The Histio UK Project
The Histiocytosis UK campaign commences:
The Histiocytosis UK project is a collaboration between the Histiocytosis UK and the Histiocytosis Research Trust to be known as Histio UK. With the coming together of these organisations a program of objectives were identified and the initial aims of the merger were to:
|Develop a recognisable brand Histiocytosis||Histio UK|
|Develop a Histiocytosis UK website||A national website providing information about the disease that can be found in children, young people and adults.|
|Develop information materials for health professionals, patients, parents and the public||A range of Histiocytic Disorders and Rare Diseases Guides.
Your Questions & Support Information.
|Run a publicity campaign to raise awareness of Histiocytosis UK||Plans were made for the official launch in September 2014 during Histio Awareness Month, and beyond this for a sustained campaign of awareness raising through dissemination of materials, media activity, publicity attendance at conferences and events, etc.|
|Recruitment of clinical champions to support the knowledge transfer program.||A network of Clinical Champions is currently in development with a number of Clinicians already based in the UK Medical Centres treating Histiocytosis.|
Since the successful launch of the campaign in Sept 2014, Histiocytosis UK has been growing:
Increasing awareness among health professionals
A micro-website has been integrated into HistioUK.org to help health professionals with diagnosis and treatment awareness of histiocytosis in children, young people and adults.
The network of Clinical Champions in each of the medical centres around the UK are encouraging fellow health professionals regarding the project.
Histiocytosis UK has been liaising with cancer networks and other professional networks across the UK to engage them in helping to spread the important Histiocytosis UK message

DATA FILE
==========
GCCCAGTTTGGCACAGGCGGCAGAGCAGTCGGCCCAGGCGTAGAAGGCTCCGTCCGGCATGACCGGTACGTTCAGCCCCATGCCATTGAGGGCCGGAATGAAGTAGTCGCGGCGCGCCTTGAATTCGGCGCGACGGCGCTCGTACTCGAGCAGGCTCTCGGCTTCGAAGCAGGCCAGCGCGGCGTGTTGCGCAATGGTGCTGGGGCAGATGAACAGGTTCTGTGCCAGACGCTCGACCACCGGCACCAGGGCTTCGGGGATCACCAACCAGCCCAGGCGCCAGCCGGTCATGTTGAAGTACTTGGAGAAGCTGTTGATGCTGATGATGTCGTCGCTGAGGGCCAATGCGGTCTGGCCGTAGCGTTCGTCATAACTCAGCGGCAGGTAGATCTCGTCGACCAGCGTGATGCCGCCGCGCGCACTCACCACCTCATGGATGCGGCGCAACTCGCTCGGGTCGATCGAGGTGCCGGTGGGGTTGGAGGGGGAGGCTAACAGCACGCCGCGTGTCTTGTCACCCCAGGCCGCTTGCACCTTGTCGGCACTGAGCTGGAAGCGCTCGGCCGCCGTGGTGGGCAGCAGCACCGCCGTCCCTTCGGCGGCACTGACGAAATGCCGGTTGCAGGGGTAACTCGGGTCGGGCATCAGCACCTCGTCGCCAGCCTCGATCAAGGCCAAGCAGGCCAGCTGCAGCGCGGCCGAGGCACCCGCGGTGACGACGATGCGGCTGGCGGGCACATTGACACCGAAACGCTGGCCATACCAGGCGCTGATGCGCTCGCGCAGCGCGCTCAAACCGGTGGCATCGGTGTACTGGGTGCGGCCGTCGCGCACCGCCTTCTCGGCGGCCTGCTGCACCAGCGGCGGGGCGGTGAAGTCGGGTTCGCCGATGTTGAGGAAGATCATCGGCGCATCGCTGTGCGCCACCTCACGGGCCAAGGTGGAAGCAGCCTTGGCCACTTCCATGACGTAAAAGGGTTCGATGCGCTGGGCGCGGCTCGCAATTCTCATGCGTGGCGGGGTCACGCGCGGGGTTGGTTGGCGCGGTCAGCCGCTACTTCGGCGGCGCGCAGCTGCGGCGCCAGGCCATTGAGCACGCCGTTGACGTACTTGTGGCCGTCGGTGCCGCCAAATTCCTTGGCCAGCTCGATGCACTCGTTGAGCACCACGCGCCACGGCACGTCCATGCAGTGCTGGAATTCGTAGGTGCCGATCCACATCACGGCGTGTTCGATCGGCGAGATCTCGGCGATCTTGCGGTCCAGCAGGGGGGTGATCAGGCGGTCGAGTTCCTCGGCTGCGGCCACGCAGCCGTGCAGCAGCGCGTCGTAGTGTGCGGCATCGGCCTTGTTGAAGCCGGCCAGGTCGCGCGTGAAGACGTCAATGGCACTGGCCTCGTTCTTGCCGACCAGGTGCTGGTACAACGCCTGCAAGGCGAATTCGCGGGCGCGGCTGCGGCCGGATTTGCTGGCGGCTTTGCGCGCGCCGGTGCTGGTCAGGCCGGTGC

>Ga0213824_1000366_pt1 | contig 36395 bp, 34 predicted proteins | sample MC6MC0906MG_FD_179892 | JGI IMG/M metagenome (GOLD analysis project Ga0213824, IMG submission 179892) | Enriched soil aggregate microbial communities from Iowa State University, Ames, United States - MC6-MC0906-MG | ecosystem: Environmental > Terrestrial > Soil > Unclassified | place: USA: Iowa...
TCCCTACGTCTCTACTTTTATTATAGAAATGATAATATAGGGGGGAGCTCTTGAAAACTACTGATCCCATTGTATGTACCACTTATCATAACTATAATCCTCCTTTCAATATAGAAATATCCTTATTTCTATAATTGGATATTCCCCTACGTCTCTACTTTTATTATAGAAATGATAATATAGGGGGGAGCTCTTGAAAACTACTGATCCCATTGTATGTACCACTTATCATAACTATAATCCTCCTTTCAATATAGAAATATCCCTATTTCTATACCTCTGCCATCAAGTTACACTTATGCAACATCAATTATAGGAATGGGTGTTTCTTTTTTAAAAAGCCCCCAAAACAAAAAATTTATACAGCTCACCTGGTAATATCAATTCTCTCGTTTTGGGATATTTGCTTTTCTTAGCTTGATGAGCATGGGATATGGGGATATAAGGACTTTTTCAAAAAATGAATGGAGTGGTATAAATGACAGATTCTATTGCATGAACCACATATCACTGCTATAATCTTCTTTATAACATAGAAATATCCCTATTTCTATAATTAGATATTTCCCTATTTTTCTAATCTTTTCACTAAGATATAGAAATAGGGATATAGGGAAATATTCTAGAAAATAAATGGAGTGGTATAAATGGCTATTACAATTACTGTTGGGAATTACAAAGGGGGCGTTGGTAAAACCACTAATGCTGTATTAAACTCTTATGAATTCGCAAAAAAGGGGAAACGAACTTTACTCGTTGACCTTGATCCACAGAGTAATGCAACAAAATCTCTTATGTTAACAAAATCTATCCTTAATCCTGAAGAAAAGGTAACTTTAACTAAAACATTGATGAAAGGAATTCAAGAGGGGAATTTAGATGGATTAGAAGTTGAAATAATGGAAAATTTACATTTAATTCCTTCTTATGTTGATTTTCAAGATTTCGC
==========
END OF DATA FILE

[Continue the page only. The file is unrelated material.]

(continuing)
Histiocytosis UK has joined the international campaign for the promotion of the disease by taking part in Histiocytosis Awareness Month each September.
Increasing awareness among the public
Histio UK is now on Facebook and Twitter.
Communication with charity stakeholders – colleagues across the country who share our vision of quicker Histiocytosis diagnoses have come together to learn about the campaign and receive Histiocytosis UK materials and help spread the Histiocytosis UK message.
We are growing a network of volunteers around the country who are distributing awareness information to their local schools, GP surgeries and hospital waiting rooms.
With the increased publicity and spreading of the Histio UK message by word of mouth, the number of volunteer distributors is growing. These volunteers are enthusiastic and passionate due to their personal, family or friends experience with histiocytosis.
The future of Histio UK
Following the successful launch of Histio UK, it is critical that we build on the momentum of this vital project.
We are intending to do this in a number of ways:-